Reshma Kapoor is your new favorite anti-hero. An almost-straight-A student at an elite Silicon Valley high school, she’s vying for the top rank in her senior class and an early-action spot at Stanford.
The book opens with a literary agent contacting Reshma about an article she published in The Huffington Post. The agent asks if she’d be interested in writing a novel. Despite having no free time and a study regime held together by a heavy dose of ambition and a burgeoning Adderall addiction, Reshma senses an opportunity here––and grabs it.
Reshma decides she’ll write a novel about her transformation from a serious student into a fun-loving American Girl. And thus begins Enter Title Here. The book is written in first-person as though Reshma’s crafting it as she goes along. Reshma, the “author” and the narrator, often intervenes to remind us of this fact:
By the end of the novel, I’ll turn into a whimsical girl who harvests all the possible joy from each moment and lives a carefree existence and lets the future take care of itself and all that other bullshit.
This YA novel is a fun, if at times disturbing, ride. It does so many things well, and it’s hilarious and terrifying and profound and troubling, all at once.
Occasionally, it almost veers into satire, but each time Kanakia could take the easy route, making Reshma too malevolent, or the story too clean, he complicates things instead. The book has a lot to say about self-punishing overachievers and the hyper-competitive culture that’s nurtured them.
Here are three things kidlit writers can learn from this fresh, fascinating debut.
1. Meta can work. If you do it right.
Enter Title Here is frequently, almost constantly, self-referential. Reshma writes about looking for a character arc, getting her word count in, and worrying about a resolution for the story’s major and minor plotlines.
Often this kind of intrusion throws me out of the story, but Kanakia pulls it off. And I think what works here is that the book is self-referential and aware of itself as a book because it has to be, in order for the story to work. When we see Reshma struggling to discover her protagonist’s next move, it’s not really authorial intrusion; it’s the character herself moving towards her goal––and working to discover what that goal really is.
So this act of grappling with form and pace and plotting serves to heighten the stakes and dramatize Reshma’s predicament. In searching for a resolution to the story, Reshma’s also searching for a resolution to her own problems: what does she really want? And how’s she going to get it?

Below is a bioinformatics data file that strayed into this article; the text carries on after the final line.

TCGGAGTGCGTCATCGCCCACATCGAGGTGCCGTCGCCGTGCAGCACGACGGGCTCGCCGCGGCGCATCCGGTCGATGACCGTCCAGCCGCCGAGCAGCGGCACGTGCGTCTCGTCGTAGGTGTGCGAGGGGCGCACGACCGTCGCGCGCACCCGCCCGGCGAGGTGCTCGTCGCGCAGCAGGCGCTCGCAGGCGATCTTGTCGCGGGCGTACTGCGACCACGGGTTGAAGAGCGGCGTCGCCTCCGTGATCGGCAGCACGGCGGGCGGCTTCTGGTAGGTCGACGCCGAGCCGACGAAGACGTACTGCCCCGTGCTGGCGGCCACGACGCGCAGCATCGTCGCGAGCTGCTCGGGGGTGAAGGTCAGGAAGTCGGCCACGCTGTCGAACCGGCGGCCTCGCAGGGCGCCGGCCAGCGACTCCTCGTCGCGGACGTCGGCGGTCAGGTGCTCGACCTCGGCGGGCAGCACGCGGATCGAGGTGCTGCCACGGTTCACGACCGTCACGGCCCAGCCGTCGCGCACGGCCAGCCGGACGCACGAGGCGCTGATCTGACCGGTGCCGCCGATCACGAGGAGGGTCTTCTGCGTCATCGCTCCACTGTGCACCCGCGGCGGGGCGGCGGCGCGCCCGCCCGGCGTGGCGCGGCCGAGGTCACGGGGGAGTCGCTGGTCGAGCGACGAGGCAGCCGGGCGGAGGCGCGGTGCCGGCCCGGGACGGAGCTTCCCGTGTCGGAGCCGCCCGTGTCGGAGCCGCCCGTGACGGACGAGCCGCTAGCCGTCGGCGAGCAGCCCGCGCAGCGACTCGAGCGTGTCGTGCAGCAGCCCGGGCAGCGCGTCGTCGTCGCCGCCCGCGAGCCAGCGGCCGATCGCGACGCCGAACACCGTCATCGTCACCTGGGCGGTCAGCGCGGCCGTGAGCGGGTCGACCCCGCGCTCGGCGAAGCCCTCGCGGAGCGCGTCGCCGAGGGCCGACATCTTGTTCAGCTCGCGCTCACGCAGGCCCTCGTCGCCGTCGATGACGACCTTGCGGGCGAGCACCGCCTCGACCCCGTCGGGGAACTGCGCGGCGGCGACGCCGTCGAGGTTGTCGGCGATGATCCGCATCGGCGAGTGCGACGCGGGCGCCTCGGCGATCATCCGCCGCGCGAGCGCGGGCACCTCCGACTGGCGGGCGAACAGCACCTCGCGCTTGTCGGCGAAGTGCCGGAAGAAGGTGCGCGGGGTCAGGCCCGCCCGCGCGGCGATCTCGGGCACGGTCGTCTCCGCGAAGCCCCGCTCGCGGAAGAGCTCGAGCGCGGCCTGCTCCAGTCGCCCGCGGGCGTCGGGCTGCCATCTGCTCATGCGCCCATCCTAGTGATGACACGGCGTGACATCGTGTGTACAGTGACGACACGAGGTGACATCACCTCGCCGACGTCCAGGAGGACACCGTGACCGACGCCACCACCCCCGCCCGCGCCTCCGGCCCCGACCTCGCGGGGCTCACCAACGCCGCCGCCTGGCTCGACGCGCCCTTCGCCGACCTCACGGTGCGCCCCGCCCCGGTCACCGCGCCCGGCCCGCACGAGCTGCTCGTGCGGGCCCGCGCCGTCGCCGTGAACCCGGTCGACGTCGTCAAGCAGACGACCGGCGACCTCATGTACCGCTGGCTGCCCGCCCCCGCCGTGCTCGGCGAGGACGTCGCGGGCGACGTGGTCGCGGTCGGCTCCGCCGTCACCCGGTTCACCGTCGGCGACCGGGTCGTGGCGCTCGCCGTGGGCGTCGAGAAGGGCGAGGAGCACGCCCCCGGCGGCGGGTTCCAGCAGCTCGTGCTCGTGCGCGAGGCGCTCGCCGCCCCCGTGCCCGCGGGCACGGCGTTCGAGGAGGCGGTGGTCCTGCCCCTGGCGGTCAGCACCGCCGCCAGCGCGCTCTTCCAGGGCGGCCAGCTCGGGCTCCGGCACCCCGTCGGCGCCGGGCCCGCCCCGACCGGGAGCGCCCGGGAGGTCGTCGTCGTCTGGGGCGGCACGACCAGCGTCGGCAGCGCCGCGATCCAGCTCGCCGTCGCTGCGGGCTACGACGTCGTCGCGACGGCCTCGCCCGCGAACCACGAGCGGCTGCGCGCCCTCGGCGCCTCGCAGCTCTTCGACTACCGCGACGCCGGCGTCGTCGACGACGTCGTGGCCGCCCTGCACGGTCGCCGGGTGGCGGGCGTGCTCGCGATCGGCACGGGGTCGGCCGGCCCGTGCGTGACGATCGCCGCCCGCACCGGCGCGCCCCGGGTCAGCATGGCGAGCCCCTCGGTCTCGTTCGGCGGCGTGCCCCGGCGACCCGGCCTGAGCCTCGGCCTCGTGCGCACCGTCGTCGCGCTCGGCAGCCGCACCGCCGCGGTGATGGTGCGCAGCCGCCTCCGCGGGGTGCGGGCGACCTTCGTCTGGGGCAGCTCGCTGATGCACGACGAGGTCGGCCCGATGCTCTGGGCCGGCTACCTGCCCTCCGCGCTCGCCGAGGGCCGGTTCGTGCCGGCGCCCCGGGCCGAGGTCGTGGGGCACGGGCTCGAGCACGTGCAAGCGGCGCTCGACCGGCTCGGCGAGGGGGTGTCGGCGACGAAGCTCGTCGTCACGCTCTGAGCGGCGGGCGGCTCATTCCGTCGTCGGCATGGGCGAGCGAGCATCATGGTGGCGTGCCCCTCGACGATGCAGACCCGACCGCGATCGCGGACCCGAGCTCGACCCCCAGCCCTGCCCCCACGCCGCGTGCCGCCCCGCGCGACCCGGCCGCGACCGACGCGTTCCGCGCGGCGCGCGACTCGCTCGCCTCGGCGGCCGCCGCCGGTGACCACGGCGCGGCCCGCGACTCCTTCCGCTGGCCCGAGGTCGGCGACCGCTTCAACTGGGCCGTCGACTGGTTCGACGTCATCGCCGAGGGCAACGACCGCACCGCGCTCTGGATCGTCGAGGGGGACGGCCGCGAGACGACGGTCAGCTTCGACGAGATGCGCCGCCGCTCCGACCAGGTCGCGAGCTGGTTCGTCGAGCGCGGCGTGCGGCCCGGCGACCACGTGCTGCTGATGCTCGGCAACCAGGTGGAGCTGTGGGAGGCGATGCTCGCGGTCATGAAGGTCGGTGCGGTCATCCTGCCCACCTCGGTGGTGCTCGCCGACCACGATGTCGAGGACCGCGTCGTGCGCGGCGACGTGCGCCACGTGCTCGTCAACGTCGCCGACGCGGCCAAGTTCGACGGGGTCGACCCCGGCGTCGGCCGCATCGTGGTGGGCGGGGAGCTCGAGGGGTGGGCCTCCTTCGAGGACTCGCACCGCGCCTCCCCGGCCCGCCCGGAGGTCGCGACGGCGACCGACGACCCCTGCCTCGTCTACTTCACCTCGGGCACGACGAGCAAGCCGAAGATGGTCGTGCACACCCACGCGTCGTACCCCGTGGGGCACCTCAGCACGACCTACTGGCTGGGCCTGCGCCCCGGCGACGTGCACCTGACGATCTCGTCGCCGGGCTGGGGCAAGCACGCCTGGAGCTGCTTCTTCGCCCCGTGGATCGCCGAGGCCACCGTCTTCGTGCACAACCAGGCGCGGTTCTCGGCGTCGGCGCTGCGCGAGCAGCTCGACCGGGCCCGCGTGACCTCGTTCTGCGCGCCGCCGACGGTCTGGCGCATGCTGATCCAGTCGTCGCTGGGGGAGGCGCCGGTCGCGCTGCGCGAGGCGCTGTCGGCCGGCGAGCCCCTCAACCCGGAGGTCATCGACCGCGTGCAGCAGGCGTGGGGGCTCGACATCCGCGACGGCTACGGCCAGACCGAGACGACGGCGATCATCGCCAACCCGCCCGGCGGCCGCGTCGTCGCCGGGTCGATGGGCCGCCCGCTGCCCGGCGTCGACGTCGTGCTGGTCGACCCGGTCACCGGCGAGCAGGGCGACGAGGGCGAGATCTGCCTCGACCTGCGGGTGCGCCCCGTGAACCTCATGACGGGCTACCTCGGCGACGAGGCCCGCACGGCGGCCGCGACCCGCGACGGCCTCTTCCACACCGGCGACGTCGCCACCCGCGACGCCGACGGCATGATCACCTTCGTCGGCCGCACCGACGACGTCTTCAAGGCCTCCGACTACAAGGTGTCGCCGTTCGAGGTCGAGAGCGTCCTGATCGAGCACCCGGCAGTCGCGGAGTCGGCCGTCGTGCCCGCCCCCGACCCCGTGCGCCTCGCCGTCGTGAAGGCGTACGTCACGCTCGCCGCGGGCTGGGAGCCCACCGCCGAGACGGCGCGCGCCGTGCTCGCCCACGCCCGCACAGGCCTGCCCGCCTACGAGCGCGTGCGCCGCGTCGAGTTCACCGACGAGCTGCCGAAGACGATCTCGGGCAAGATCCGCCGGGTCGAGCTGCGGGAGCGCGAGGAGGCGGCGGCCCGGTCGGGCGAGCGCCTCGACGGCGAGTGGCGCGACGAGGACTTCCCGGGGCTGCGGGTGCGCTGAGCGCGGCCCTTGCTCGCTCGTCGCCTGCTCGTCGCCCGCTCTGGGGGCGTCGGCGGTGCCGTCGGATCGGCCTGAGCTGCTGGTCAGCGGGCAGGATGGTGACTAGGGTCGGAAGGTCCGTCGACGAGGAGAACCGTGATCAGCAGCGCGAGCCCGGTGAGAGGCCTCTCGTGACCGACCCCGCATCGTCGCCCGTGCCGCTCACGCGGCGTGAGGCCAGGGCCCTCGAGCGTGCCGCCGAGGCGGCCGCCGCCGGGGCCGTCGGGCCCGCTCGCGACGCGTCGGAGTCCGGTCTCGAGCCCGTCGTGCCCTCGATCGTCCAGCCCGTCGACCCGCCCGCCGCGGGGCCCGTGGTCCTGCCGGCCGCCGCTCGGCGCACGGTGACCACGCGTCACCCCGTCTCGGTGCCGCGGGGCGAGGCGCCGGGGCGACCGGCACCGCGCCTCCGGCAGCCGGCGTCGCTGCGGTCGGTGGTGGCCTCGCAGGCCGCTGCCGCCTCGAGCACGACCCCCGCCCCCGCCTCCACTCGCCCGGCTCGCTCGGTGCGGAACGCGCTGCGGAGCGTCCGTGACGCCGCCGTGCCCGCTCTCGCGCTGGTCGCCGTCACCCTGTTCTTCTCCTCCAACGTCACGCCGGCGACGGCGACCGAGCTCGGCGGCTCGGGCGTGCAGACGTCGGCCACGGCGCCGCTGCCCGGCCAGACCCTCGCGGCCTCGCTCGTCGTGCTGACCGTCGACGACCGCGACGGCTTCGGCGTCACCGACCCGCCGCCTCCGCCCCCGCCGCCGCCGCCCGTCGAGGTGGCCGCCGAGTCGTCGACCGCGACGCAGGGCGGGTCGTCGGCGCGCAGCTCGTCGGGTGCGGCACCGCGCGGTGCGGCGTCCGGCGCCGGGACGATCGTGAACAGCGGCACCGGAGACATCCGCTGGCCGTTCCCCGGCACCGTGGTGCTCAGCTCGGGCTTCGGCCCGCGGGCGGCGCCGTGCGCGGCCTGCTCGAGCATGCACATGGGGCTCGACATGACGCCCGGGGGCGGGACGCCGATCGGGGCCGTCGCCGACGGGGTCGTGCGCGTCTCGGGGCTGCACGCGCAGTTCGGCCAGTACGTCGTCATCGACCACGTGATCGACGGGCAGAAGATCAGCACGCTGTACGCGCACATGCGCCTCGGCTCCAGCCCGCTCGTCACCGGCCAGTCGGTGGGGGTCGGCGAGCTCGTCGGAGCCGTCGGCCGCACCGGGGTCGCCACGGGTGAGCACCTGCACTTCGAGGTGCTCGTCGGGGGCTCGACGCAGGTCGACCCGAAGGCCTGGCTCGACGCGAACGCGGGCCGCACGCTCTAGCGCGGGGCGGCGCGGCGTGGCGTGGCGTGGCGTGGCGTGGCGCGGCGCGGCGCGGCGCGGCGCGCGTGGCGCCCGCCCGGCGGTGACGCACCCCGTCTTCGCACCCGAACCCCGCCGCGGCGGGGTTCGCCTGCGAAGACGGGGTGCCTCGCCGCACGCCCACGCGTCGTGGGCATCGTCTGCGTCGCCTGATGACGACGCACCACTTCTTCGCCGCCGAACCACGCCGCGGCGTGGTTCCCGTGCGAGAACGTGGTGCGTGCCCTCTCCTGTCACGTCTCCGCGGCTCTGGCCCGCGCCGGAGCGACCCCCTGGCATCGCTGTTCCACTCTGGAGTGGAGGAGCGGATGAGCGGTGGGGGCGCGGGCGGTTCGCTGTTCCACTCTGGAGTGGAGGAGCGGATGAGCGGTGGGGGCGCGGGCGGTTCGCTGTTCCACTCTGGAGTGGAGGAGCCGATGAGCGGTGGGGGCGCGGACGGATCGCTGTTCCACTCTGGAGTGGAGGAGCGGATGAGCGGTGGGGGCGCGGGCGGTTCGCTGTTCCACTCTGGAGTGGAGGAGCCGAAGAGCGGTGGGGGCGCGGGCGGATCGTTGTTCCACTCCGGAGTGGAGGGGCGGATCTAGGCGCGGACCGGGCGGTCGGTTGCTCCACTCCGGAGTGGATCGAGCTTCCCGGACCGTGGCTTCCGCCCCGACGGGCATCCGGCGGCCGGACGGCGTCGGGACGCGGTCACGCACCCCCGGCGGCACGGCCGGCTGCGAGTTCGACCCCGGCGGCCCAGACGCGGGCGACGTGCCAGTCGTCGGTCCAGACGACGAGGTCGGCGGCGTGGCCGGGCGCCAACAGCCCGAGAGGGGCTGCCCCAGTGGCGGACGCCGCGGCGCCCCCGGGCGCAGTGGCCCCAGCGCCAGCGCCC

2. Play with expectations.
Reshma’s Indian-American, and she’s very aware of how this affects the way people perceive her. Kanakia plays with these expectations and stereotypes, subverting both the “strict immigrant parents” stereotype and the model minority myth.
There’s an especially satisfying plotline featuring Reshma’s English teacher, Ms. Radcliffe. Ms. Ratcliffe has a tattoo and a QUESTION AUTHORITY poster on her classroom wall. She’s constantly asking Reshma to “go deeper” with her papers. Sounds like a decent English teacher, right?
Except Ms. Ratcliffe is actually kinda racist. With little evidence, she’s jumped to the conclusion that Reshma’s parents must be pushing her too hard. Her assumption culminates in this cringeworthy dialogue:
In my travels, I’ve seen that some cultures don’t place as much value on original creative expression.
It’s so believable, so familiar somehow. And utterly depressing.
Kanakia reveals Ms. Ratcliffe’s true colors at the perfect juncture in the story, when, despite her flaws, we’re really on Reshma’s side. We know full well that it’s Reshma’s relentless drive, and not any pressure from her parents, that’s brought her this far. And we’re just as angry as she is that Ms. Ratcliffe has it wrong.
3. Keep it simple.
Kanakia’s prose is clean and straightforward. There’s not much metaphor and the sentences tend toward the no-nonsense.
Because Kanakia’s writing as Reshma, this really fits. Our protagonist is on a mission: to finish her book and get into Stanford. She’s been playing an academic game her whole life, always writing how teachers want her to write. She’s used complex sentences to get the better mark, imagery that didn’t really resonate with her because she knew her graders would like it. But now that Reshma’s telling her own story, she’s telling it in her voice. A voice that’s succinct, direct, and always driving forward.
Kanakia’s simple prose style also leaves room for particular sentences to stand out. I’m thinking especially about one line that, for me, got to the heart of Reshma’s character and motivation:
All I want is to stand up front at graduation and incinerate them all with my greatness.
All of a sudden, that one strange word––incinerate––turns everything on its head. Reshma’s not an everyday overachiever. And her goal is not your everyday goal. Instead of getting lost in a mountain of prose, this sentence really shines. And we can’t help but wonder what happens next.
Want to chat about Enter Title Here and other great MG and YA books? Find me on Twitter @beckererine.